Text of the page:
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All that is available to us is the possibility of effecting a 'good enough' approximation, and - through it - of shaking a little stardust into the otherwise quotidian expanse of human existence.1
Karen Kilimnik loves the Tsarist Russia, classical ballet and old masters. She admires and likes Twiggy, Kate Moss, Natalya Tatjana Petrovskya, Hugh Grant. She loves flicking through art history books and enthuses over Tchaikovsky's Nutcracker Suite and Swan Lake. She enjoys watching Hollywood adaptations of classic stories like The Hound of the Baskervilles. She adores the movie The Craft, about teenagers who get into witchcraft, and she listens to ballet music while working. She even attends a ballet class in Philadelphia and is learning Russian. The list of her passions go on. The fact is that Kilimnik works through and around her personal passions, from media trends and stars to her own biography to the classics of art history. Her own images constantly refer to the broadest spectrum of accessible images without distinguishing between high art and pop culture. She simply takes them all and adapts them to her specific interests.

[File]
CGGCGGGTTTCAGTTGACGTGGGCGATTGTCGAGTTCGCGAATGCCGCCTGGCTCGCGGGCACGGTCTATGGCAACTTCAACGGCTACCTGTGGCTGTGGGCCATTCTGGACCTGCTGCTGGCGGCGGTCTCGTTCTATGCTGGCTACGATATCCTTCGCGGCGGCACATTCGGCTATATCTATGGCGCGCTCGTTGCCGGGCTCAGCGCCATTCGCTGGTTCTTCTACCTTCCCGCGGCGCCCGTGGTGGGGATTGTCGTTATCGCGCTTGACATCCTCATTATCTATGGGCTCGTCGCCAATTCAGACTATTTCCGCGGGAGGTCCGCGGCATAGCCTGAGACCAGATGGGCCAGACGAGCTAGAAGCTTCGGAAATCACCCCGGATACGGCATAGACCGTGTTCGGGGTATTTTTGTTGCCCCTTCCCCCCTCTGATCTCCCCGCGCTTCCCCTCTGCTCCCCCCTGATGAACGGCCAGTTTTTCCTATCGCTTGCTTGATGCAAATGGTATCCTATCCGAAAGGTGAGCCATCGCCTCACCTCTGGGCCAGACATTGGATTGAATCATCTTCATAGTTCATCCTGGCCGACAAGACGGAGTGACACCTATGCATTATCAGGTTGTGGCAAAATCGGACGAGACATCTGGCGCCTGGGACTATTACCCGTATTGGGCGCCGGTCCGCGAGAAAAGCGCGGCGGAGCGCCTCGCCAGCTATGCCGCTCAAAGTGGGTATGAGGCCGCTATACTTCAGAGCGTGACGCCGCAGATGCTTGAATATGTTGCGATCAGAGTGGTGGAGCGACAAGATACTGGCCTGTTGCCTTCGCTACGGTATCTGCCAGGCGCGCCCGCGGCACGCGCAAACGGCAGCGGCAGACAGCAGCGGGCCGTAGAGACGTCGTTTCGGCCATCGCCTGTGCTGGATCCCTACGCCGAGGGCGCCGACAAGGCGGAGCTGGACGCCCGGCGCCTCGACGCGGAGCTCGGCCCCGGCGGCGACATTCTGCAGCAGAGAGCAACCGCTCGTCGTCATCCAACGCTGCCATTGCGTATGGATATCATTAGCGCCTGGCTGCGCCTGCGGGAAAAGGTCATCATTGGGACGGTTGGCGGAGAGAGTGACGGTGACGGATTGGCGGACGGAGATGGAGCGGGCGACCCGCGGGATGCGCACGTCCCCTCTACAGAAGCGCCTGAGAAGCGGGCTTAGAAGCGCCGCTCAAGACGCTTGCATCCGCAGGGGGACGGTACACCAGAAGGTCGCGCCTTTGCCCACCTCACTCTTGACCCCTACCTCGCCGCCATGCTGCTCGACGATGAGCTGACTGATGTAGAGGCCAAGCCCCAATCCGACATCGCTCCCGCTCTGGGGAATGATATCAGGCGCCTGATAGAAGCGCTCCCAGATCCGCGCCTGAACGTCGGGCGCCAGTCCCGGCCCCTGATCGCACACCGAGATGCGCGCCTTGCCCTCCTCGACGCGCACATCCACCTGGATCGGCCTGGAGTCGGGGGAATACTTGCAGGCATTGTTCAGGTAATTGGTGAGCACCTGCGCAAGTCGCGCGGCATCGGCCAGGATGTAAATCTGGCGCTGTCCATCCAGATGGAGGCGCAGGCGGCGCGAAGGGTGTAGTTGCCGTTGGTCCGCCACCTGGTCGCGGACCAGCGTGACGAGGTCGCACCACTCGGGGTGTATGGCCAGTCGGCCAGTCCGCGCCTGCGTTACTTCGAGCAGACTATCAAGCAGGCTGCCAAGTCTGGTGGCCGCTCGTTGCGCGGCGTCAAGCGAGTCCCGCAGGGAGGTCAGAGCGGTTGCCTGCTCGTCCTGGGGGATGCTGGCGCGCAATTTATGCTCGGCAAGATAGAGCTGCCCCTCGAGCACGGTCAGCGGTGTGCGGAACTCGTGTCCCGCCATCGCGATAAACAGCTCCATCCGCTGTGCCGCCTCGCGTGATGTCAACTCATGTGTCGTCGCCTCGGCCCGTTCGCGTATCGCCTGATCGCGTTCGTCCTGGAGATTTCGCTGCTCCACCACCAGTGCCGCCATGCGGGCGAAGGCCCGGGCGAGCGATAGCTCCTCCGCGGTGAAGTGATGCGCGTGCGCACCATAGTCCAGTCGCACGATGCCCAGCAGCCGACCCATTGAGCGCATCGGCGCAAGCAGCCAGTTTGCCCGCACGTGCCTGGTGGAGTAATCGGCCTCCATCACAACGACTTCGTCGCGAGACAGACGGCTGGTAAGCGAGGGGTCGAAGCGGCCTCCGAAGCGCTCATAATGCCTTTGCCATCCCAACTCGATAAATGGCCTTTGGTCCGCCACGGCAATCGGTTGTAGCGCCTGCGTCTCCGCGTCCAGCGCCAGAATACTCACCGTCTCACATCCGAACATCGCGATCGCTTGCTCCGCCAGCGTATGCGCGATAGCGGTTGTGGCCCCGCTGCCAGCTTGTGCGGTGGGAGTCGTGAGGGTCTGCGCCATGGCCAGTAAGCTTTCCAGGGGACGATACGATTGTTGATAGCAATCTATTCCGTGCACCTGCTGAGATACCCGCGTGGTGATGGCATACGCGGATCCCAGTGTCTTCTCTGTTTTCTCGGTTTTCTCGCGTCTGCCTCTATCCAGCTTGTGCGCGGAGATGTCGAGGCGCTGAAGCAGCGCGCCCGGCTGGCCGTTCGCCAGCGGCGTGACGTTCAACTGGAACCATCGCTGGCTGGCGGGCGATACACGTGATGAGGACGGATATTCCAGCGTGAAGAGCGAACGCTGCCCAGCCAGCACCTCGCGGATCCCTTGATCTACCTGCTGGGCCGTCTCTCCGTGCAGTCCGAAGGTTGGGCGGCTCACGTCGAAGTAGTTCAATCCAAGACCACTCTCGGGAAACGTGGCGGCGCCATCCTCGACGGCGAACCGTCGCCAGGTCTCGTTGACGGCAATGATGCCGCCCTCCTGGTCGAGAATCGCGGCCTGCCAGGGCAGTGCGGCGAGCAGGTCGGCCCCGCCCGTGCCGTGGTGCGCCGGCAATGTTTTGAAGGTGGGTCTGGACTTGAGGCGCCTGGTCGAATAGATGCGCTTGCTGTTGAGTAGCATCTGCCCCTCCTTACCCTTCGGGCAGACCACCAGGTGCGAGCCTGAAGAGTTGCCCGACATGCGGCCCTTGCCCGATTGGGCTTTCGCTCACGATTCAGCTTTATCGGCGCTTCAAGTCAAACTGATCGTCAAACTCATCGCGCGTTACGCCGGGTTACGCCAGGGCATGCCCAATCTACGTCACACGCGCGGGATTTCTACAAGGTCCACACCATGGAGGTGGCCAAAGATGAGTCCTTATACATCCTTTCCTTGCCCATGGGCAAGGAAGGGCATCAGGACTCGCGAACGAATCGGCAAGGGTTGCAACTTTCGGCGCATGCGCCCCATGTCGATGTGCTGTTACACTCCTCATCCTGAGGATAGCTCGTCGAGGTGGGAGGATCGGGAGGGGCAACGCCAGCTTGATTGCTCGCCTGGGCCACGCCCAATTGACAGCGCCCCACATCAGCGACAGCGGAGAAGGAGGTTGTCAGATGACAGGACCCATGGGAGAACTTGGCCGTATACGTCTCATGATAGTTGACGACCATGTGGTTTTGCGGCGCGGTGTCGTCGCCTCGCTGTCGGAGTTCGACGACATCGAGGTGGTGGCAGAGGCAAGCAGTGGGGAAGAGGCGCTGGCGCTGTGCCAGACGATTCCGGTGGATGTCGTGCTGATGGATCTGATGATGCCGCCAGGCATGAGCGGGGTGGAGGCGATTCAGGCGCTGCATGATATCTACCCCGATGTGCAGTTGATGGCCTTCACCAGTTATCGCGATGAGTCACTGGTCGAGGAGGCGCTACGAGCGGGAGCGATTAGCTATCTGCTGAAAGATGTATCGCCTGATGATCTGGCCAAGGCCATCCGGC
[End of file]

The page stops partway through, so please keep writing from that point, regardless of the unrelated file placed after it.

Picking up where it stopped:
In Kilimnik's paintings, individual existing elements are combined to form new and different (albeit imaginary) pictures that serve as a kind of filter over the original motif. The titles of the works play an important role in generating mental images that impose themselves on the subject of the painting. My Pets - Ralph includes the motif of a falcon adapted from a seventeenth-century Dutch painting, amongst images of Kilimnik's pets. A painting of a lily is transformed into a mysterious and enchanting image by its title, Periwinkle Flower by the
Kaja Silverman, The Threshold of the Visible World, London: Routlege, 1996, p.225↑
Many of Karen Kilimniks sources originate in Romanticism: From Tchaikovsky and Edgar Allan Poe to E.T.A. Hoffman. See Sigmund Freud, ' The Uncanny' (1919), The Standard Edition of the Complete Works of Sigmund Freud, 24 Vols., London: Hogarth Press,1955. See also Anthony Vidler, The architectural Uncanny, Essays in the Modern Unhomely, Cambridge: MIT Press, 1994↑